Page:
Land Registration in UK Law

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Leading Cases
  • Abbey National Building Society v Cann
    • House of Lords
    • 29 Mar 1990

    The reality is that, in the vast majority of cases, the acquisition of the legal estate and the charge are not only precisely simultaneous but indissolubly bound together. The acquisition of the legal estate is entirely dependent upon the provision of funds which will have been provided before the conveyance can take effect and which are provided only against an agreement that the estate will be charged to secure them.

    It is, perhaps, dangerous to suggest any test for what is essentially a question of fact, for "occupation" is a concept which may have different connotations according to the nature and purpose of the property which is claimed to be occupied. A caretaker or the representative of a company can occupy, I should have thought, on behalf of his employer. On the other hand, it does, in my judgment, involve some degree of permanence and continuity which would rule out mere fleeting presence.

  • City of London Building Society v Flegg
    • House of Lords
    • 14 May 1987

  • JA Pye (Oxford) Ltd v United Kingdom (44302/02)
    • House of Lords
    • 04 Jul 2002

    They sought rights to graze or cut grass on the land after the summer of 1984, and were quite prepared to pay. When Pye failed to respond they did what any other farmer in their position would have done: they continued to farm the land. While I am satisfied that the appeal must be allowed for the reasons given by my noble and learned friend, this is a conclusion which I (like the judge: p 709F) "arrive at with no enthusiasm".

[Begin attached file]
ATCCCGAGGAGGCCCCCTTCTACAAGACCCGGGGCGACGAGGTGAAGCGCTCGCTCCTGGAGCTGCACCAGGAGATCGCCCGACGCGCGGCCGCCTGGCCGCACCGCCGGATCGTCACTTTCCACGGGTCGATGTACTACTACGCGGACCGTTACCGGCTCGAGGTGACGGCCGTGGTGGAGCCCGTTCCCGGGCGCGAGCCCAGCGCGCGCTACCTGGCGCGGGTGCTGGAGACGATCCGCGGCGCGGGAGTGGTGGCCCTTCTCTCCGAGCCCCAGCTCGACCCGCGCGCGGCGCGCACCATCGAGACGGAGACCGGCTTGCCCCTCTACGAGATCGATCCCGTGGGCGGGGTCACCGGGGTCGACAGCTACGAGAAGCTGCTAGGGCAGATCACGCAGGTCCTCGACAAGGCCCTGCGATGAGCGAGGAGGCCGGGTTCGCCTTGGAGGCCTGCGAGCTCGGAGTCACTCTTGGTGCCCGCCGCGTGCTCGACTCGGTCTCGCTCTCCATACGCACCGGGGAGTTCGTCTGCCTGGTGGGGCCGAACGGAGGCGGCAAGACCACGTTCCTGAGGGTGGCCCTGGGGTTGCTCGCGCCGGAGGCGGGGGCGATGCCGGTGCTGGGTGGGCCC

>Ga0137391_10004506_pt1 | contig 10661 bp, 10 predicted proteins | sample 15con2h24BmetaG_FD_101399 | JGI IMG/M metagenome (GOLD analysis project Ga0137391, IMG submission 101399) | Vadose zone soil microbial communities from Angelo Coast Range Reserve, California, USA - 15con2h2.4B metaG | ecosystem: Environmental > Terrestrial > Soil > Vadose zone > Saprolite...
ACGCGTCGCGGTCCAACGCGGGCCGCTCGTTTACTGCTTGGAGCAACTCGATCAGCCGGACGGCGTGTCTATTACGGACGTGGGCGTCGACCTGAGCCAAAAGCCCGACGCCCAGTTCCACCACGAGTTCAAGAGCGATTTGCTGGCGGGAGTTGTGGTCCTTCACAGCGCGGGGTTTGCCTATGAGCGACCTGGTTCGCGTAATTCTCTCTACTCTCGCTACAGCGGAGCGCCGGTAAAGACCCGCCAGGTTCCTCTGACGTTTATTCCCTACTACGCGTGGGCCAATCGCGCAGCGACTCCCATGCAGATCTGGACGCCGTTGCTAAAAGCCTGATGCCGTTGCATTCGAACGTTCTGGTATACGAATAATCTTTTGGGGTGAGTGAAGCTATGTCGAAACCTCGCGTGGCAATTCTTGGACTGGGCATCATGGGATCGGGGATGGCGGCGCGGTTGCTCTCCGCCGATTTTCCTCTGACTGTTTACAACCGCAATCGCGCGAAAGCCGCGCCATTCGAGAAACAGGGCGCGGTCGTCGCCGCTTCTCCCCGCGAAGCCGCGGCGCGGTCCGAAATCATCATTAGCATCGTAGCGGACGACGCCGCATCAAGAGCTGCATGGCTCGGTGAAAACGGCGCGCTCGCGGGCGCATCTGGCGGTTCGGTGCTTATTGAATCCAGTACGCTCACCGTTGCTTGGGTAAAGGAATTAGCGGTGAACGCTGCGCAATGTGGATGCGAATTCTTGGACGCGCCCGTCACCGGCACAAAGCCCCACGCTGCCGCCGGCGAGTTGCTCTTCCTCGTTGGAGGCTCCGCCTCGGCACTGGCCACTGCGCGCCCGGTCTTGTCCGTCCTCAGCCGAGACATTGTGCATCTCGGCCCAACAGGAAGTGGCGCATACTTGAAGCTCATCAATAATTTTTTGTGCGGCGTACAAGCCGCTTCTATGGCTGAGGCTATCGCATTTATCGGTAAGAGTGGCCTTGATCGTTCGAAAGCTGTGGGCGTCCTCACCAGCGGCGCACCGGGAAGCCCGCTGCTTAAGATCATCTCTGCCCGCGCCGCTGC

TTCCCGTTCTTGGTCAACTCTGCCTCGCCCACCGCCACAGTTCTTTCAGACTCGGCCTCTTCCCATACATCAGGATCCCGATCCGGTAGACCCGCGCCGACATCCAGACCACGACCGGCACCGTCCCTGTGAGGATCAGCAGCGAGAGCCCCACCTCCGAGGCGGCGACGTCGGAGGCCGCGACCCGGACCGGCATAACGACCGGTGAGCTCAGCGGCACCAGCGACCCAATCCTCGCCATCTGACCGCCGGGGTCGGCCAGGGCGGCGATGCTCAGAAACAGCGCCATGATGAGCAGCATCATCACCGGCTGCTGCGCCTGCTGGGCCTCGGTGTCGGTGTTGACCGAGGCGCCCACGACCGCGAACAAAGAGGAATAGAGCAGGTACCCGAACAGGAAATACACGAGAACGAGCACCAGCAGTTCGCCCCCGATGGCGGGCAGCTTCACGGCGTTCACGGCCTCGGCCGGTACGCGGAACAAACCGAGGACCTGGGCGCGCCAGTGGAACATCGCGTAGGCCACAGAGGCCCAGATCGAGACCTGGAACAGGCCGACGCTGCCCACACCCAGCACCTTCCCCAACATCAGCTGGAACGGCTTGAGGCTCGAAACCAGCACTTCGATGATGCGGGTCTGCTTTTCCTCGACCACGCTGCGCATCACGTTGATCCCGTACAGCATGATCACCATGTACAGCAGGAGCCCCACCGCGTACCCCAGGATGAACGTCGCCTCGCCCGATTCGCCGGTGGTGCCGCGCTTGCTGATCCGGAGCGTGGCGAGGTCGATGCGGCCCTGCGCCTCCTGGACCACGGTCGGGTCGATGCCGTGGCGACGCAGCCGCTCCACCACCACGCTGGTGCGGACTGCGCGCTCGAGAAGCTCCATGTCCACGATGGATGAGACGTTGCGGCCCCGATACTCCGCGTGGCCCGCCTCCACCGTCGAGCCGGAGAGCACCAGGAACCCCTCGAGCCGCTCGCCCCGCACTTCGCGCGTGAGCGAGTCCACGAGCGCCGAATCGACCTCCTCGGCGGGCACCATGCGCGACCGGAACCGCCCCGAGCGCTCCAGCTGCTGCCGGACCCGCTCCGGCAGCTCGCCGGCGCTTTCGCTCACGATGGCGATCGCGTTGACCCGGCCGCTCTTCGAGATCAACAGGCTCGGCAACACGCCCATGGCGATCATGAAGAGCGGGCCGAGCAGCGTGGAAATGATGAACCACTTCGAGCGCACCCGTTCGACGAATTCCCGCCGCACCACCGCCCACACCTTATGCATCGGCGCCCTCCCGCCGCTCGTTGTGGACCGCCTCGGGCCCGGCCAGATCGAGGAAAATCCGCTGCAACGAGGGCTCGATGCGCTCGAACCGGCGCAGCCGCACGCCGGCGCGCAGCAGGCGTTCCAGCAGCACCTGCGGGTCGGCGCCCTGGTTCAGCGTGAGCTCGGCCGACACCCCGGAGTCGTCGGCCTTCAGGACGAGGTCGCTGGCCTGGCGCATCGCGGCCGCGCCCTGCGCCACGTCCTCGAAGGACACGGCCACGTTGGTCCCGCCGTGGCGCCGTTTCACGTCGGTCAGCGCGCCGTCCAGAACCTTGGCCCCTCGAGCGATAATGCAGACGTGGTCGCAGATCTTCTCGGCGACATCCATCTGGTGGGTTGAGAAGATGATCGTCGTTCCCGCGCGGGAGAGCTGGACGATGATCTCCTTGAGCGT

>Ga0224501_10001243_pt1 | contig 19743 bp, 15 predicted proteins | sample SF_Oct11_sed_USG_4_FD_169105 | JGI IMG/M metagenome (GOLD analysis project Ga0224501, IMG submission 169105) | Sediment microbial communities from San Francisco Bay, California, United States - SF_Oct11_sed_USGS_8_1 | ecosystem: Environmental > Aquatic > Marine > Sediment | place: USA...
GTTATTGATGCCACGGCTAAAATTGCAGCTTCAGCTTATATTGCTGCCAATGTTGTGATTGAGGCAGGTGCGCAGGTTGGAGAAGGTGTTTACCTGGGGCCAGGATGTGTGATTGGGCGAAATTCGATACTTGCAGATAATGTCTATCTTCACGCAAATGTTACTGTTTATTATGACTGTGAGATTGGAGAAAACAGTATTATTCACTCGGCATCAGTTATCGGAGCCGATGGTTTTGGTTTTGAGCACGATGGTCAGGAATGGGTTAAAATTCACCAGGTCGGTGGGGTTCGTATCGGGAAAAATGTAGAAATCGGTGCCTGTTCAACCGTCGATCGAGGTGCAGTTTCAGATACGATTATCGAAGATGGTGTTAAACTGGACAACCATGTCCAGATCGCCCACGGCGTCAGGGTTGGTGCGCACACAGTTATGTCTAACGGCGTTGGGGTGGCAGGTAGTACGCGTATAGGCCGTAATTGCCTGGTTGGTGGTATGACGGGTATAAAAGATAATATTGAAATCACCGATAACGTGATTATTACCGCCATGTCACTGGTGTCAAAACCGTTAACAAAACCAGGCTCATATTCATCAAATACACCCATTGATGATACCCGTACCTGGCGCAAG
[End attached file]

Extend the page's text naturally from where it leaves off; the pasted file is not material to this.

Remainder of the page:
The unfairness in the old regime which this case has demonstrated lies not in the absence of compensation, although that is an important factor, but in the lack of safeguards against oversight or inadvertence on the part of the registered proprietor.

  • Southern Pacific Mortgages Ltd v Scott (Mortgage Business Plc intervening)
    • Supreme Court
    • 22 Oct 2014

    There is a gap between any transaction and its registration. Assuming that all relevant registration requirements are met, the purchaser has now acquired an absolute right to the legal estate (and the mortgagee an absolute right to the charge). Her interest is of a different order from that of a purchaser before completion, who has the contractual right to have the property conveyed to her but may never in fact get it.

  • Ministry of Housing and Local Government v Sharp
    • Court of Appeal (Civil Division)
    • 29 Ene 1970

    It was, in my view, designed to protect those working in the Registry from being plagued by vexatious actions. Accordingly, the fact that no corresponding provisions to Sections 83, 85 or 131 of the Land Registration Act appear in the Land Charges Act seems to me to be irrelevant to the question we have to decide.

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